Wall-E as a 1970s Science Fiction Eco-Disaster Movie

Wall-E is as delightful and enchanting as you’ve heard. At Metacritic it currently has a score of 93%; at Rotten Tomatoes, 96%. It enthralled the kids (including ours) who were at our showing, and entertained the adults.

It wasn’t until some hours after I saw it that I realized I’d seen the best 1970s SF eco-disaster movie ever.

In the 1970s, prior to the Star Wars bulldozer rearranging the landscape, there were a number of SF movies that took then-current trends, extrapolated them, and ended up with dark, dystopian futures. Three in particular, Logan’s Run, Soylent Green, and Silent Running, took as their premise that overpopulation and pollution would wreck the Earth.

As happens with pop culture over time, the three films have been rendered down to simple summaries. Logan’s Run is about people being killed when they turn 30. Solyent Green is people. And Silent Running, when it’s remembered at all, is all about Trumbull’s groundbreaking special effects, a follow-on to the work he did for 2001. But the three movies had a strong ecological message.

Logan’s Run makes it explicit in its opening text: “The survivors of war, overpopulation and pollution are living in a great domed city sealed away from the forgotten world outside.” The ecological consequences are all setup, though. The first part of the movie appears to be set in a groovy 1976 theme park, while the latter part is in the unsullied outdoors.

Silent Running is all about the environment. Plants have died off on Earth, and the only ones left are in giant terrariums attached to a freighter orbiting Saturn. When Earth orders the freighter to destroy the domes, Bruce Dern goes crazy and tries to save the plants.

In Soylent Green, overpopulation and resource depletion has led to extreme poverty in the US, with most people subsisting on the future equivalent of hardtack. Charlton Heston’s NY detective ends up in that most film noir of situations, the morally ambiguous man who becomes embroiled in someone else’s conspiracy.

How did Wall-E take the same kind of premise, a used-up and polluted Earth, and end up with a delightful family comedy? More than tone, I think it’s because of the movies’ different focuses. In all three of the earlier movies, the idea is key. Logan’s Run is about what would happen if people had to die when they were 30. Soylent Green is about what would happen if overpopulation and pollution made life miserable. Silent Running is about cool special effects.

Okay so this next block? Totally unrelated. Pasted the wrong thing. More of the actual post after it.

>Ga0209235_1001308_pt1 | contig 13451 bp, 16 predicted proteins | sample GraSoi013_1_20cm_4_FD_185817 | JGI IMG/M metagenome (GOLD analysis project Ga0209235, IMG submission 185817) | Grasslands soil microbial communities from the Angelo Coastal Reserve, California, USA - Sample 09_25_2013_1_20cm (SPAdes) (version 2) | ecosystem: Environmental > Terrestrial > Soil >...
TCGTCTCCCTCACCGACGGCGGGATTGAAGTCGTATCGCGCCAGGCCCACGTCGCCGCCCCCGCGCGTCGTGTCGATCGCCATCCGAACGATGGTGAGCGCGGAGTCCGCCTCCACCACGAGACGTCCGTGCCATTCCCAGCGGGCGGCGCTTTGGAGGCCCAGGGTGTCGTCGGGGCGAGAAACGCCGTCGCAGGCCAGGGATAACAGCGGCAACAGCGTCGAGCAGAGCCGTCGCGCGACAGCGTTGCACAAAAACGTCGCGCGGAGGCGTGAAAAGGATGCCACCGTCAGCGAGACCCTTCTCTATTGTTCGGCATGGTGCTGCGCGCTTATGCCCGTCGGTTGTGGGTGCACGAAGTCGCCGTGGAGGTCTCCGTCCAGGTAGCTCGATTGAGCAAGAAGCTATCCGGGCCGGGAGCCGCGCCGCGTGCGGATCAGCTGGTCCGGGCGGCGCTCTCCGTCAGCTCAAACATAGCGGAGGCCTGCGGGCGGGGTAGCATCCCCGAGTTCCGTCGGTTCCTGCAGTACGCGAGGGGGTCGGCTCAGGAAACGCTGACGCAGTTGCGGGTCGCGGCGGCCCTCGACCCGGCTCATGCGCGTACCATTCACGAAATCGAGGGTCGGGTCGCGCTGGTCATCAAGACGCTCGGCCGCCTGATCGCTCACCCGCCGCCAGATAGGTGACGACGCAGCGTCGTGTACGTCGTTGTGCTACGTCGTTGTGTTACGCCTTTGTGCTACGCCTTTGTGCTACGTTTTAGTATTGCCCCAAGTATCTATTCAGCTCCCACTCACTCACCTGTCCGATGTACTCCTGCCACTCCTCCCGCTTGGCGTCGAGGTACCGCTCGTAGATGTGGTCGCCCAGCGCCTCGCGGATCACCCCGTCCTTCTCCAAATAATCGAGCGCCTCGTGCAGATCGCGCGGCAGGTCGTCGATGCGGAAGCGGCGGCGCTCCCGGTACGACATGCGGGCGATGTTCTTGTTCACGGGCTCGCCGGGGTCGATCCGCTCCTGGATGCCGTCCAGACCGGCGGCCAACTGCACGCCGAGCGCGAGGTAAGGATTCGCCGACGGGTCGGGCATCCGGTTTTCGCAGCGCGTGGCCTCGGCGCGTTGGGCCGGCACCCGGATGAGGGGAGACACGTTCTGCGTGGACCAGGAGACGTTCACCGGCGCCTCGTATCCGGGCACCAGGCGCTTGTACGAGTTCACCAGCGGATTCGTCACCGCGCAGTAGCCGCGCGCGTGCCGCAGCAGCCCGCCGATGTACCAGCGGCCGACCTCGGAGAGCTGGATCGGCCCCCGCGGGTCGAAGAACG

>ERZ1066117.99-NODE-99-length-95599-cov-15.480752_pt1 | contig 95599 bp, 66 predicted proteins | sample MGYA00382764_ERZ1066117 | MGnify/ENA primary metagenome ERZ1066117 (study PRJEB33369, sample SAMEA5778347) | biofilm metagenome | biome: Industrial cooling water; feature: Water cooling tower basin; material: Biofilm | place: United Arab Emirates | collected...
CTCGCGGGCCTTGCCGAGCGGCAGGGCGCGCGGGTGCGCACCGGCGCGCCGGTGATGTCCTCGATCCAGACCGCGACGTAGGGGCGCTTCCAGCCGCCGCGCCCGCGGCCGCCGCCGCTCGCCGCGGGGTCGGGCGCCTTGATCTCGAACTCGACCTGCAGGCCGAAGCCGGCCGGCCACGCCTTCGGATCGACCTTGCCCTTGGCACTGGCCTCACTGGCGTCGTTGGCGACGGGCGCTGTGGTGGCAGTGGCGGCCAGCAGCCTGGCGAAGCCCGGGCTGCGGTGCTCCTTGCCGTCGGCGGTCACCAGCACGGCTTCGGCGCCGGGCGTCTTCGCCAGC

Contrast that to Wall-E. Of the four movies, only Wall-E is focused on the characters. There’s a reason why reaction to Pixar’s movie has been OMG CUTE ROBOT SQUEEE! Wall-E has an engaging personality, which is astoundingly-well communicated only by his virtual physicality and an expressive array of sounds. More importantly, Wall-E’s story is a universal one of a lonely person looking for someone to love. The eco-disaster and its results are used satirically, and often played for laughs.

The focus on characters rather than idea is why Wall-E‘s environmental message doesn’t feel as forced. It’s not a polemic, and it’s not trying to convince you that it’s right — thank goodness, since the irony of a blockbuster summer movie earnestly saying “don’t pollute the earth” while its watchers eat tubs of popcorn and drink buckets of soda and buy Wall-E plastic toys and produce tremendous amounts of waste is enough to make heads explode.

The 1970s eco-disaster movies have not all aged well. Logan’s Run is mainly enjoyable as high camp, while Silent Running is turgid in that early-1970s-movie way. Soylent Green is still occasionally chilling, as in the scene where bulldozers scrape rioters off the streets and push them out of the way, and its detective story is of interest on its own. It’ll be interesting to see how Wall-E ages in turn. My guess is that, due to its classic boy-Armatron-meets-girl-iPod story, it will age well.

7 thoughts on “Wall-E as a 1970s Science Fiction Eco-Disaster Movie

  1. The first robot I can remember emoting on screen in such a way as to make the anthropomorphic leap was Number 5 on *Short Circuit* (though I always enjoyed the MST3k guys, they were more dialogue- than emotion-driven). Sounds like *Wall-E* is in that same vein (creating a character rather than relying on a stereotype like Disney did, with, say, Maximillian and even VINCENT and Old BOB in *The Black Hole*).

  2. Wall-E looks a lot like Number 5, and uses several of the same tricks to appear more human, most notably eyes/eyebrows that can raise or lower and thus show emotion. I remember liking VINCENT when I was little, but when I got older, I realized that they had cynically created him to ape R2-D2 while missing the very point of what made R2 so engaging.

  3. I was amazed at how much story and personality they could express with so little dialog. The entire first half of the movie has about 4 words in it. (Wall-E, Eva, directive, and classified–did I miss any?)

  4. I also thought WALL-E was modeled after No. 5. No. 5 even spoke with that same minimal vocabulary – “Number 5 Alive!”. I still thought the movie was great though.

Comments are closed.